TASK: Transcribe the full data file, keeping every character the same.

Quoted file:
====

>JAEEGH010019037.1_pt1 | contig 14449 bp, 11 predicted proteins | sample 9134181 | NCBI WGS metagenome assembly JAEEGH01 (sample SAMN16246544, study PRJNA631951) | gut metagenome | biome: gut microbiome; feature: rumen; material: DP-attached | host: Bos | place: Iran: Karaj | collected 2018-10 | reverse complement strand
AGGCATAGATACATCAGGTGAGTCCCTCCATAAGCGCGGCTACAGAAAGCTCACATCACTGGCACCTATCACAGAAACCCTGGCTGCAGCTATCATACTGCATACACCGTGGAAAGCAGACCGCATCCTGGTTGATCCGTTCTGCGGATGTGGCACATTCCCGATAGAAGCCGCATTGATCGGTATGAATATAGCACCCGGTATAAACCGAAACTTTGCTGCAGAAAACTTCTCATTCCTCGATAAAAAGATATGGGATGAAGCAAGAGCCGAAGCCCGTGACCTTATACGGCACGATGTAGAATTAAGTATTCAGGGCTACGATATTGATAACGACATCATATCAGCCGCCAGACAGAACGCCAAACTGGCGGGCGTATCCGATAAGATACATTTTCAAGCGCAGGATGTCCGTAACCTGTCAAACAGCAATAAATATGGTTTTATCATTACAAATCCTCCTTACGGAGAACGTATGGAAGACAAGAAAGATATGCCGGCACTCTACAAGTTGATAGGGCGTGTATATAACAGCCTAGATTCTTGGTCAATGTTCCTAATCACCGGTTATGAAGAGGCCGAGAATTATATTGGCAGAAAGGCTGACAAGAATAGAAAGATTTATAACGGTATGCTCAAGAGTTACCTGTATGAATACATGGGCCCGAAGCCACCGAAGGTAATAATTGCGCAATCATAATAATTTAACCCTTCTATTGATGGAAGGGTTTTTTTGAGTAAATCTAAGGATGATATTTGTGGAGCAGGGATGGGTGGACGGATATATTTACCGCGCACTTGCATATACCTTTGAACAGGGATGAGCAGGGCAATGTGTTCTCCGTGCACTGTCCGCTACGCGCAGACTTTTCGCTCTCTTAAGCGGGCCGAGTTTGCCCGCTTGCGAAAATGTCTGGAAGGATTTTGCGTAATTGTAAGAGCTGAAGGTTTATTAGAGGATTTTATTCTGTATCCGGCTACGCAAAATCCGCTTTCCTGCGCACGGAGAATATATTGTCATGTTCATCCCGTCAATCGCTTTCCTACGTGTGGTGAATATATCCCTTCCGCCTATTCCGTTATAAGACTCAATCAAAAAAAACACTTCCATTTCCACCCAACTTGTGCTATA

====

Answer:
>JAEEGH010019037.1_pt1 | contig 14449 bp, 11 predicted proteins | sample 9134181 | NCBI WGS metagenome assembly JAEEGH01 (sample SAMN16246544, study PRJNA631951) | gut metagenome | biome: gut microbiome; feature: rumen; material: DP-attached | host: Bos | place: Iran: Karaj | collected 2018-10 | reverse complement strand
AGGCATAGATACATCAGGTGAGTCCCTCCATAAGCGCGGCTACAGAAAGCTCACATCACTGGCACCTATCACAGAAACCCTGGCTGCAGCTATCATACTGCATACACCGTGGAAAGCAGACCGCATCCTGGTTGATCCGTTCTGCGGATGTGGCACATTCCCGATAGAAGCCGCATTGATCGGTATGAATATAGCACCCGGTATAAACCGAAACTTTGCTGCAGAAAACTTCTCATTCCTCGATAAAAAGATATGGGATGAAGCAAGAGCCGAAGCCCGTGACCTTATACGGCACGATGTAGAATTAAGTATTCAGGGCTACGATATTGATAACGACATCATATCAGCCGCCAGACAGAACGCCAAACTGGCGGGCGTATCCGATAAGATACATTTTCAAGCGCAGGATGTCCGTAACCTGTCAAACAGCAATAAATATGGTTTTATCATTACAAATCCTCCTTACGGAGAACGTATGGAAGACAAGAAAGATATGCCGGCACTCTACAAGTTGATAGGGCGTGTATATAACAGCCTAGATTCTTGGTCAATGTTCCTAATCACCGGTTATGAAGAGGCCGAGAATTATATTGGCAGAAAGGCTGACAAGAATAGAAAGATTTATAACGGTATGCTCAAGAGTTACCTGTATGAATACATGGGCCCGAAGCCACCGAAGGTAATAATTGCGCAATCATAATAATTTAACCCTTCTATTGATGGAAGGGTTTTTTTGAGTAAATCTAAGGATGATATTTGTGGAGCAGGGATGGGTGGACGGATATATTTACCGCGCACTTGCATATACCTTTGAACAGGGATGAGCAGGGCAATGTGTTCTCCGTGCACTGTCCGCTACGCGCAGACTTTTCGCTCTCTTAAGCGGGCCGAGTTTGCCCGCTTGCGAAAATGTCTGGAAGGATTTTGCGTAATTGTAAGAGCTGAAGGTTTATTAGAGGATTTTATTCTGTATCCGGCTACGCAAAATCCGCTTTCCTGCGCACGGAGAATATATTGTCATGTTCATCCCGTCAATCGCTTTCCTACGTGTGGTGAATATATCCCTTCCGCCTATTCCGTTATAAGACTCAATCAAAAAAAACACTTCCATTTCCACCCAACTTGTGCTATA